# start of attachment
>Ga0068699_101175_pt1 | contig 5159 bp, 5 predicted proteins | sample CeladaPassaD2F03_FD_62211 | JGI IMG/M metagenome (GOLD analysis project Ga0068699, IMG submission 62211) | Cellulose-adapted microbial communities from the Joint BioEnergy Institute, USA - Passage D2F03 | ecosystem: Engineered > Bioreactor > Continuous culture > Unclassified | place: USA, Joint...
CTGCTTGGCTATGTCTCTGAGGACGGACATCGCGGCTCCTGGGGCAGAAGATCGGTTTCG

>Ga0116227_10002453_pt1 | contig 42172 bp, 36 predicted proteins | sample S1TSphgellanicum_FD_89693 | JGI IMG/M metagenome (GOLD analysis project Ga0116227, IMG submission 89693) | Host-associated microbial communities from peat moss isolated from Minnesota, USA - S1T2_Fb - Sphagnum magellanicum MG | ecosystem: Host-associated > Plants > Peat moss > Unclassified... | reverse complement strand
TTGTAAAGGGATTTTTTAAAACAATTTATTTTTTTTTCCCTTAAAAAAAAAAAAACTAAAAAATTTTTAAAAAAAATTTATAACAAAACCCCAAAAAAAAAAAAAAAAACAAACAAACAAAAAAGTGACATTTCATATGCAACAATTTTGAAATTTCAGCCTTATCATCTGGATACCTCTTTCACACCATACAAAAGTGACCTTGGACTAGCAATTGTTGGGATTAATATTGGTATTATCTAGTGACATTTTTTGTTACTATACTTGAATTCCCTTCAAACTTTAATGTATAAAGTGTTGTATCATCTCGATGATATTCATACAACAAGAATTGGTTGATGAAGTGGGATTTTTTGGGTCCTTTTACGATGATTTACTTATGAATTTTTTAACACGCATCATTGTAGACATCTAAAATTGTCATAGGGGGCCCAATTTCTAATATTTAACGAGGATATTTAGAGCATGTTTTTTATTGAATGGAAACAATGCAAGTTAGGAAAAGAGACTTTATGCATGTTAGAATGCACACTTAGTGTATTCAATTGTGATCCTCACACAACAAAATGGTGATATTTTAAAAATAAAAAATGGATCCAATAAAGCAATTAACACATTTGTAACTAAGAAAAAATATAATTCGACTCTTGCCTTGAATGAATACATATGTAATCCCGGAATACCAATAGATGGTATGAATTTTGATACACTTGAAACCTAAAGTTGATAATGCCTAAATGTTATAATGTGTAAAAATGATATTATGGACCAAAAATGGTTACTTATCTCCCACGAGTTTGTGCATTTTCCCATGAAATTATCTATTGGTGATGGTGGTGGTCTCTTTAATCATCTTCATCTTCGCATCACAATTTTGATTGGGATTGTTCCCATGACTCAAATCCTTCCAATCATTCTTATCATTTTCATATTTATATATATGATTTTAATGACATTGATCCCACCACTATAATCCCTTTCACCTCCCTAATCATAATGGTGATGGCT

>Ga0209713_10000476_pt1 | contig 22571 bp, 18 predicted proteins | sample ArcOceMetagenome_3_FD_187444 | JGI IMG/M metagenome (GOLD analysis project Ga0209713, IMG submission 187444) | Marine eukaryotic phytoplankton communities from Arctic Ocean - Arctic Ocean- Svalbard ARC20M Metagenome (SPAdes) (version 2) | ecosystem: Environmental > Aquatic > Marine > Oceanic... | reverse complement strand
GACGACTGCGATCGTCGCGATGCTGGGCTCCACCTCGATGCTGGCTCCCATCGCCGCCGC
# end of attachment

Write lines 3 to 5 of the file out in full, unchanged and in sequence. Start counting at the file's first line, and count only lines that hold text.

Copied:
>Ga0116227_10002453_pt1 | contig 42172 bp, 36 predicted proteins | sample S1TSphgellanicum_FD_89693 | JGI IMG/M metagenome (GOLD analysis project Ga0116227, IMG submission 89693) | Host-associated microbial communities from peat moss isolated from Minnesota, USA - S1T2_Fb - Sphagnum magellanicum MG | ecosystem: Host-associated > Plants > Peat moss > Unclassified... | reverse complement strand
TTGTAAAGGGATTTTTTAAAACAATTTATTTTTTTTTCCCTTAAAAAAAAAAAAACTAAAAAATTTTTAAAAAAAATTTATAACAAAACCCCAAAAAAAAAAAAAAAAACAAACAAACAAAAAAGTGACATTTCATATGCAACAATTTTGAAATTTCAGCCTTATCATCTGGATACCTCTTTCACACCATACAAAAGTGACCTTGGACTAGCAATTGTTGGGATTAATATTGGTATTATCTAGTGACATTTTTTGTTACTATACTTGAATTCCCTTCAAACTTTAATGTATAAAGTGTTGTATCATCTCGATGATATTCATACAACAAGAATTGGTTGATGAAGTGGGATTTTTTGGGTCCTTTTACGATGATTTACTTATGAATTTTTTAACACGCATCATTGTAGACATCTAAAATTGTCATAGGGGGCCCAATTTCTAATATTTAACGAGGATATTTAGAGCATGTTTTTTATTGAATGGAAACAATGCAAGTTAGGAAAAGAGACTTTATGCATGTTAGAATGCACACTTAGTGTATTCAATTGTGATCCTCACACAACAAAATGGTGATATTTTAAAAATAAAAAATGGATCCAATAAAGCAATTAACACATTTGTAACTAAGAAAAAATATAATTCGACTCTTGCCTTGAATGAATACATATGTAATCCCGGAATACCAATAGATGGTATGAATTTTGATACACTTGAAACCTAAAGTTGATAATGCCTAAATGTTATAATGTGTAAAAATGATATTATGGACCAAAAATGGTTACTTATCTCCCACGAGTTTGTGCATTTTCCCATGAAATTATCTATTGGTGATGGTGGTGGTCTCTTTAATCATCTTCATCTTCGCATCACAATTTTGATTGGGATTGTTCCCATGACTCAAATCCTTCCAATCATTCTTATCATTTTCATATTTATATATATGATTTTAATGACATTGATCCCACCACTATAATCCCTTTCACCTCCCTAATCATAATGGTGATGGCT

>Ga0209713_10000476_pt1 | contig 22571 bp, 18 predicted proteins | sample ArcOceMetagenome_3_FD_187444 | JGI IMG/M metagenome (GOLD analysis project Ga0209713, IMG submission 187444) | Marine eukaryotic phytoplankton communities from Arctic Ocean - Arctic Ocean- Svalbard ARC20M Metagenome (SPAdes) (version 2) | ecosystem: Environmental > Aquatic > Marine > Oceanic... | reverse complement strand